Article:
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what to do when you aren’t crazy about your future in-laws
When you marry the love of your life, they bring so many different things to the table for the two of you to share. Their personality, adoration for you, commitment, maybe some furniture or experience with things you don’t know how to do. And don’t get me wrong—this sounds lovely (and it is…) until one of the things they bring to the table are in-laws. If you’re honest, it’s possible you aren’t crazy about your future in-laws, to put it politely. In fact, you’ve decided what you want to bring to the table in your relationship is an extra table 😡 … one that doesn’t always have seats for the future in-laws… but that’s not really the solution. (And don’t assume that your fiancé doesn’t have any issues with YOUR parents.)
It’s okay to not be fond of your fiancé’s parents, but you also have to be okay with them being a part of your lives in some capacity. You can’t marry your fiancé without also understanding you are essentially marrying into their family. So let’s put together a game plan so when the visits begin, you won’t be nervous to pull up a chair to the table!
Here’s some things you can do:
1. Talk about your concern with your fiancé.
If it hasn’t come up already, be honest with your fiancé about your concerns and why you feel they’re important.
2. Set Boundaries Early-On.
Prepare yourselves and have a plan in place.
3. Location, location, location.
If you both know your future in-laws are the type to drop by, overstay their welcome, or cross boundaries like finish lines, then it may be a sign to move somewhere that makes it less of a possibility.
how to establish trust in marriage from the start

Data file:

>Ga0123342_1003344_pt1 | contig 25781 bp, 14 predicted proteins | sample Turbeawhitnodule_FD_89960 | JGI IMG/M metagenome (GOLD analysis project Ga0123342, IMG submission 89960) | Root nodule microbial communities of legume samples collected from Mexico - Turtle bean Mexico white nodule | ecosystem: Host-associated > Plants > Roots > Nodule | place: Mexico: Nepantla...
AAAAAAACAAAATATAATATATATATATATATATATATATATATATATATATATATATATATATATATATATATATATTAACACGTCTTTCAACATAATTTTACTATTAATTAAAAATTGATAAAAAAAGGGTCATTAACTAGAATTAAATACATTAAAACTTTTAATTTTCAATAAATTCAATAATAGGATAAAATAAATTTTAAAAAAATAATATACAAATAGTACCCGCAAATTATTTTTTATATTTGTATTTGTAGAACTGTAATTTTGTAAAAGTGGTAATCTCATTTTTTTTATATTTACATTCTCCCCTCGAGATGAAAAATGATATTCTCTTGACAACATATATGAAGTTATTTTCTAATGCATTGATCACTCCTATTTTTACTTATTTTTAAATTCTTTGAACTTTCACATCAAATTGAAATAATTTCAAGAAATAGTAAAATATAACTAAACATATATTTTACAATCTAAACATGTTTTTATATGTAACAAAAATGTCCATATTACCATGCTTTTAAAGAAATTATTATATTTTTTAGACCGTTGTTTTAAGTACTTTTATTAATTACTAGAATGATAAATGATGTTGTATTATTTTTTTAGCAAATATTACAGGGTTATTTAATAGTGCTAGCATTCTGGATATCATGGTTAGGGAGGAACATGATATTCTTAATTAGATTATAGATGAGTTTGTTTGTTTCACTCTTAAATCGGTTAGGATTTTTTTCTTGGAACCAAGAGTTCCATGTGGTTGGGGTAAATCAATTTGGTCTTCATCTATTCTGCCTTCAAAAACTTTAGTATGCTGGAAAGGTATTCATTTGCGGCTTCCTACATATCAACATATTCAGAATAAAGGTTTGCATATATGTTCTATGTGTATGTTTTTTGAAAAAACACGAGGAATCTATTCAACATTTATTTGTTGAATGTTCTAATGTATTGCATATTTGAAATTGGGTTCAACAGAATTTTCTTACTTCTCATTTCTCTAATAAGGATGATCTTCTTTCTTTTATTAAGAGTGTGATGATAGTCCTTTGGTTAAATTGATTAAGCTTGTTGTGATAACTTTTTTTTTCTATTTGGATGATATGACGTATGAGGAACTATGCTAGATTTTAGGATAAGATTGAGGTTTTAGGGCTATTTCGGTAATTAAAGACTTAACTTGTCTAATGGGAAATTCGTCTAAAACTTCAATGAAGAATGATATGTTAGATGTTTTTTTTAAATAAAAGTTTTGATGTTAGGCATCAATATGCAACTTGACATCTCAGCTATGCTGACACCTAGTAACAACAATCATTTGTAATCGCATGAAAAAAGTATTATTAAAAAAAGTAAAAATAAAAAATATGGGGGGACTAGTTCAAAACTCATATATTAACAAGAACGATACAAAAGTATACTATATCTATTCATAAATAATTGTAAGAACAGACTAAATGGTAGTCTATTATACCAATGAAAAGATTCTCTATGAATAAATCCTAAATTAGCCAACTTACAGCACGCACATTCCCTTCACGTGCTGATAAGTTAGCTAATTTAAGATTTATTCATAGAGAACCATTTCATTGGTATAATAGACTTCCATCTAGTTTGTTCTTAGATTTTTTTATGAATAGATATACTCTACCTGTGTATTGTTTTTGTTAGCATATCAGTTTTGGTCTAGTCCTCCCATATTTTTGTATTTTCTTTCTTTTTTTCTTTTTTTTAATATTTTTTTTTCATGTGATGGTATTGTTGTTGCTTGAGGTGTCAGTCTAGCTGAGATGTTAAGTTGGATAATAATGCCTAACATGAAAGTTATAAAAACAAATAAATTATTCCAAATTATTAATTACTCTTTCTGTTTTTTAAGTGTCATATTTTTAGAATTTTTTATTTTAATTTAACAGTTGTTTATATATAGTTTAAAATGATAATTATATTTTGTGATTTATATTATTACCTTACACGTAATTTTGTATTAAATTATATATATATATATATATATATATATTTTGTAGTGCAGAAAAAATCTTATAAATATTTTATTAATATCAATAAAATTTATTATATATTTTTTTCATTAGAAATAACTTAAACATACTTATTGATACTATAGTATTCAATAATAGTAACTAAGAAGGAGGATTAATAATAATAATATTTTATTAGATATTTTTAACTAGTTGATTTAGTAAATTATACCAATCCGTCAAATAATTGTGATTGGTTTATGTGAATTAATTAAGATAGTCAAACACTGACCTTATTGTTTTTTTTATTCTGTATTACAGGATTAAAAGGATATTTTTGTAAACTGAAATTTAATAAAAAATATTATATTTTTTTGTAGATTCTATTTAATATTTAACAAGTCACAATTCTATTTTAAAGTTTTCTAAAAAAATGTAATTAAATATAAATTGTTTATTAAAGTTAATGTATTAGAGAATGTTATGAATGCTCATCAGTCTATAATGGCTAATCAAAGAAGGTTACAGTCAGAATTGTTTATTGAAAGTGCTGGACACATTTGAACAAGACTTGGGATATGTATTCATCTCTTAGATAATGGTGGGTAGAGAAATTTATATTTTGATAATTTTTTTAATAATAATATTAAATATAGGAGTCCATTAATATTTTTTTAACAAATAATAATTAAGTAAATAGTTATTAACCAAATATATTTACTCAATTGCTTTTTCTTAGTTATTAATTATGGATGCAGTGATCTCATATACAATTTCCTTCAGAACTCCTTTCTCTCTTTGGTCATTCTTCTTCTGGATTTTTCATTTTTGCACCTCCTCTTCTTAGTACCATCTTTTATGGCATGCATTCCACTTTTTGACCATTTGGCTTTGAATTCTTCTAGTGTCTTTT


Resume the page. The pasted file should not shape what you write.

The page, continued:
What’s the difference between a loving, warm marriage and one full of friction and conflict? Trust. There are probably many items on your checklist for having a strong marriage. If there’s one that ought to be at the top of the list, it’s trust.
Here’s how you can establish trust from the start:
1. Trust is built over time.
Trust is built through moments that confirm for your spouse that you are who they think you are.
2. History matters.
You want your spouse to have a fair opportunity to be trusted and not be the victim of your past experiences with other people.
3. Believe your spouse’s actions.
Many people have trusted others in spite of all the evidence showing that they are not trustworthy.
4. Be open and honest about everything.
This includes the big stuff: family, money, in-laws, parenting, the future, and sex.
5. Say what you mean and mean what you say.
Be willing to hold each other accountable for your words and actions.
6. Admit mistakes.
Don’t let pride get in the way. Trust will not stand if built on the premise of perfection.
7. Consider the effects decisions will have on your marriage.
Nearly everything you do will affect both you and your spouse.
Trust will grow if you’re consistent in your words and actions.